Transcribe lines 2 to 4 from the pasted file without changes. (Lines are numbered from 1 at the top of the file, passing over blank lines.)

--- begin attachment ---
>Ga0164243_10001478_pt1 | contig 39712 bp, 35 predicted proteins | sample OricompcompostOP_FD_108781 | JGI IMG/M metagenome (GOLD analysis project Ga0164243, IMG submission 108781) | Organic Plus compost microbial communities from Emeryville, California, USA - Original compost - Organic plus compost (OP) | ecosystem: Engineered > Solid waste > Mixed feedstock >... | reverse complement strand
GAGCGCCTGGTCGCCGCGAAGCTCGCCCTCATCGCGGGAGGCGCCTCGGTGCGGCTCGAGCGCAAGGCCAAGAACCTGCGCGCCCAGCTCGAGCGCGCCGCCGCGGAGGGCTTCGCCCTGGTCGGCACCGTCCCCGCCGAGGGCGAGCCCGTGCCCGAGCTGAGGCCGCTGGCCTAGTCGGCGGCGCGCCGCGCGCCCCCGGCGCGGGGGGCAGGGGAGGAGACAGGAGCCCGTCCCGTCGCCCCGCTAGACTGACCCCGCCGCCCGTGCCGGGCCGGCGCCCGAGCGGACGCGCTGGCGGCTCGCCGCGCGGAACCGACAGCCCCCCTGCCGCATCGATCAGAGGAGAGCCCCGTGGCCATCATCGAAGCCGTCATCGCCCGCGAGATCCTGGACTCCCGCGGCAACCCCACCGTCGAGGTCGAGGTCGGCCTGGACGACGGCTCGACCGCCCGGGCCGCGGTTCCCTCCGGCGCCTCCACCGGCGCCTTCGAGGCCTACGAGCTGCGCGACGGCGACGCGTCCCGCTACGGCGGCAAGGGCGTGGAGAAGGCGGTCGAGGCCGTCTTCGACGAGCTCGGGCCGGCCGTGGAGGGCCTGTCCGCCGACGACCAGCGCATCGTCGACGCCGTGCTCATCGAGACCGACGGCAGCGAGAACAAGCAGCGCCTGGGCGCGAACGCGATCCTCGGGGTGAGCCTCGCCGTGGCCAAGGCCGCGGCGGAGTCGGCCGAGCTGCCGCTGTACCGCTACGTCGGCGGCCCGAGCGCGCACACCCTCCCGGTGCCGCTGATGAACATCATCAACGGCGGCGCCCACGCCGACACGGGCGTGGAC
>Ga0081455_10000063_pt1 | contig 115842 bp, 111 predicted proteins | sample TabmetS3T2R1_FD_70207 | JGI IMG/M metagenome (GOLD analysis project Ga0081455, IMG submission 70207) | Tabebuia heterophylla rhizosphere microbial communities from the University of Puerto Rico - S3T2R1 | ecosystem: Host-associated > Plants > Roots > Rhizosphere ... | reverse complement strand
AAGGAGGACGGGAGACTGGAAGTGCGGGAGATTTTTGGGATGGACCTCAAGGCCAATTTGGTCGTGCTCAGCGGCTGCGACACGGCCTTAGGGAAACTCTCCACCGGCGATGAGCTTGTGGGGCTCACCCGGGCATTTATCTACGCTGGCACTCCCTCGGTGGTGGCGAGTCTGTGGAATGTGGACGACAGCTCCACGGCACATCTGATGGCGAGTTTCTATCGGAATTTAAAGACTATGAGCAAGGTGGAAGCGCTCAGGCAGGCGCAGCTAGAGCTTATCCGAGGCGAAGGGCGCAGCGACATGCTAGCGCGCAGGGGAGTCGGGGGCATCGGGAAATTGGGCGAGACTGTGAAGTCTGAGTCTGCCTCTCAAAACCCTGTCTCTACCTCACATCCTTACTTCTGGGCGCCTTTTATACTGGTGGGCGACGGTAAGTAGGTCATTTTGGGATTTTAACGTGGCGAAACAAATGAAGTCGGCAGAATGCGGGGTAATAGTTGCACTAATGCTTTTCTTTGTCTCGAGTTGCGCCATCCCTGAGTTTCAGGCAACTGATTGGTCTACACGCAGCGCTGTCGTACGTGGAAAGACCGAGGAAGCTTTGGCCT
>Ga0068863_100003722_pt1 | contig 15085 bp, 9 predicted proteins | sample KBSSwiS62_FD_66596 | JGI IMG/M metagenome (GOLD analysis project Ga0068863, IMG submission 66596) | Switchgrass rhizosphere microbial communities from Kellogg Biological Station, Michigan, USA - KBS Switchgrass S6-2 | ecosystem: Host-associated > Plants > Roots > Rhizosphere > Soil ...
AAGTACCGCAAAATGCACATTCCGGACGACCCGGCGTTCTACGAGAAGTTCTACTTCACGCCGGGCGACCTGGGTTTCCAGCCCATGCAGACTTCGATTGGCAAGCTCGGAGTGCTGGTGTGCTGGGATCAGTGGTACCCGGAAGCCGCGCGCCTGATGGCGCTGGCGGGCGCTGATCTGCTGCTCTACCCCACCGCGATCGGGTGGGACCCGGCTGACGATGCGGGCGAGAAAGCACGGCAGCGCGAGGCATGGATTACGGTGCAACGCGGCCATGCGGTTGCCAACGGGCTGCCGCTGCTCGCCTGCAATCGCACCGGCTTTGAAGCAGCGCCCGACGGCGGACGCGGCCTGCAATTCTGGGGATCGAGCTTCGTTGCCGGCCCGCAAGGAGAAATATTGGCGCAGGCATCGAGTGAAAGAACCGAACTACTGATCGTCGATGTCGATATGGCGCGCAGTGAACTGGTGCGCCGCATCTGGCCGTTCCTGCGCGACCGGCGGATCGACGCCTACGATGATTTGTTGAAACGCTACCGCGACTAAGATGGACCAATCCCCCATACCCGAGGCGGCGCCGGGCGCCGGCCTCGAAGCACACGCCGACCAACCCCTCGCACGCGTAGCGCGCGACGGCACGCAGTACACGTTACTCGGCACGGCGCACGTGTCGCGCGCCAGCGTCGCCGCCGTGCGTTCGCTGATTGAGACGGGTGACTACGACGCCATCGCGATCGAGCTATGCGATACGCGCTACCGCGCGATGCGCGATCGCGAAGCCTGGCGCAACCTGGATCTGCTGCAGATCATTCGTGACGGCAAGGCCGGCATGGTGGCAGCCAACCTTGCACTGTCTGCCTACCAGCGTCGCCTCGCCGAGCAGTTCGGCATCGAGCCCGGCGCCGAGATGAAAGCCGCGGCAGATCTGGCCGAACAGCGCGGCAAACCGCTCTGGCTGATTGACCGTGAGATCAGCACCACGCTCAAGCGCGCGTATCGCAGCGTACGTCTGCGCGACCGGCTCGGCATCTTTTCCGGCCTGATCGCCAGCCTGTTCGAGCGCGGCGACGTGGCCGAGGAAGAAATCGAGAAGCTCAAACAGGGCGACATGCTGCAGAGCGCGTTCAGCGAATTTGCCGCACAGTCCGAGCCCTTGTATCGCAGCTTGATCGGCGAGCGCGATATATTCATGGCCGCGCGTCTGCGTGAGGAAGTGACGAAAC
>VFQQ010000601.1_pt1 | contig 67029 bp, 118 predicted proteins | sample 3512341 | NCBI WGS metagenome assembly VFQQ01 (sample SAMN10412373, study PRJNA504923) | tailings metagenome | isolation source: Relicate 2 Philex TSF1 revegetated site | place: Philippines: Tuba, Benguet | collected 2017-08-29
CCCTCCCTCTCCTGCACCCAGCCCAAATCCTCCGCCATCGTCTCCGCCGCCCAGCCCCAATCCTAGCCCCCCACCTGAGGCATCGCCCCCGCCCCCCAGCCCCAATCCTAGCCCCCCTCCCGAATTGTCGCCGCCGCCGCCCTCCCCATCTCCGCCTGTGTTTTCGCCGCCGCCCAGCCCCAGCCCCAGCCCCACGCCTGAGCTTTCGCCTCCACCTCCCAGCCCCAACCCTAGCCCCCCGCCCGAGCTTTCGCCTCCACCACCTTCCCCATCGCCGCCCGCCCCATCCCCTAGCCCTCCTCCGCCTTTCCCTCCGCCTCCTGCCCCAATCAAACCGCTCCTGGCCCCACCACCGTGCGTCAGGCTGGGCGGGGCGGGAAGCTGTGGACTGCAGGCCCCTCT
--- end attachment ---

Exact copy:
GAGCGCCTGGTCGCCGCGAAGCTCGCCCTCATCGCGGGAGGCGCCTCGGTGCGGCTCGAGCGCAAGGCCAAGAACCTGCGCGCCCAGCTCGAGCGCGCCGCCGCGGAGGGCTTCGCCCTGGTCGGCACCGTCCCCGCCGAGGGCGAGCCCGTGCCCGAGCTGAGGCCGCTGGCCTAGTCGGCGGCGCGCCGCGCGCCCCCGGCGCGGGGGGCAGGGGAGGAGACAGGAGCCCGTCCCGTCGCCCCGCTAGACTGACCCCGCCGCCCGTGCCGGGCCGGCGCCCGAGCGGACGCGCTGGCGGCTCGCCGCGCGGAACCGACAGCCCCCCTGCCGCATCGATCAGAGGAGAGCCCCGTGGCCATCATCGAAGCCGTCATCGCCCGCGAGATCCTGGACTCCCGCGGCAACCCCACCGTCGAGGTCGAGGTCGGCCTGGACGACGGCTCGACCGCCCGGGCCGCGGTTCCCTCCGGCGCCTCCACCGGCGCCTTCGAGGCCTACGAGCTGCGCGACGGCGACGCGTCCCGCTACGGCGGCAAGGGCGTGGAGAAGGCGGTCGAGGCCGTCTTCGACGAGCTCGGGCCGGCCGTGGAGGGCCTGTCCGCCGACGACCAGCGCATCGTCGACGCCGTGCTCATCGAGACCGACGGCAGCGAGAACAAGCAGCGCCTGGGCGCGAACGCGATCCTCGGGGTGAGCCTCGCCGTGGCCAAGGCCGCGGCGGAGTCGGCCGAGCTGCCGCTGTACCGCTACGTCGGCGGCCCGAGCGCGCACACCCTCCCGGTGCCGCTGATGAACATCATCAACGGCGGCGCCCACGCCGACACGGGCGTGGAC
>Ga0081455_10000063_pt1 | contig 115842 bp, 111 predicted proteins | sample TabmetS3T2R1_FD_70207 | JGI IMG/M metagenome (GOLD analysis project Ga0081455, IMG submission 70207) | Tabebuia heterophylla rhizosphere microbial communities from the University of Puerto Rico - S3T2R1 | ecosystem: Host-associated > Plants > Roots > Rhizosphere ... | reverse complement strand
AAGGAGGACGGGAGACTGGAAGTGCGGGAGATTTTTGGGATGGACCTCAAGGCCAATTTGGTCGTGCTCAGCGGCTGCGACACGGCCTTAGGGAAACTCTCCACCGGCGATGAGCTTGTGGGGCTCACCCGGGCATTTATCTACGCTGGCACTCCCTCGGTGGTGGCGAGTCTGTGGAATGTGGACGACAGCTCCACGGCACATCTGATGGCGAGTTTCTATCGGAATTTAAAGACTATGAGCAAGGTGGAAGCGCTCAGGCAGGCGCAGCTAGAGCTTATCCGAGGCGAAGGGCGCAGCGACATGCTAGCGCGCAGGGGAGTCGGGGGCATCGGGAAATTGGGCGAGACTGTGAAGTCTGAGTCTGCCTCTCAAAACCCTGTCTCTACCTCACATCCTTACTTCTGGGCGCCTTTTATACTGGTGGGCGACGGTAAGTAGGTCATTTTGGGATTTTAACGTGGCGAAACAAATGAAGTCGGCAGAATGCGGGGTAATAGTTGCACTAATGCTTTTCTTTGTCTCGAGTTGCGCCATCCCTGAGTTTCAGGCAACTGATTGGTCTACACGCAGCGCTGTCGTACGTGGAAAGACCGAGGAAGCTTTGGCCT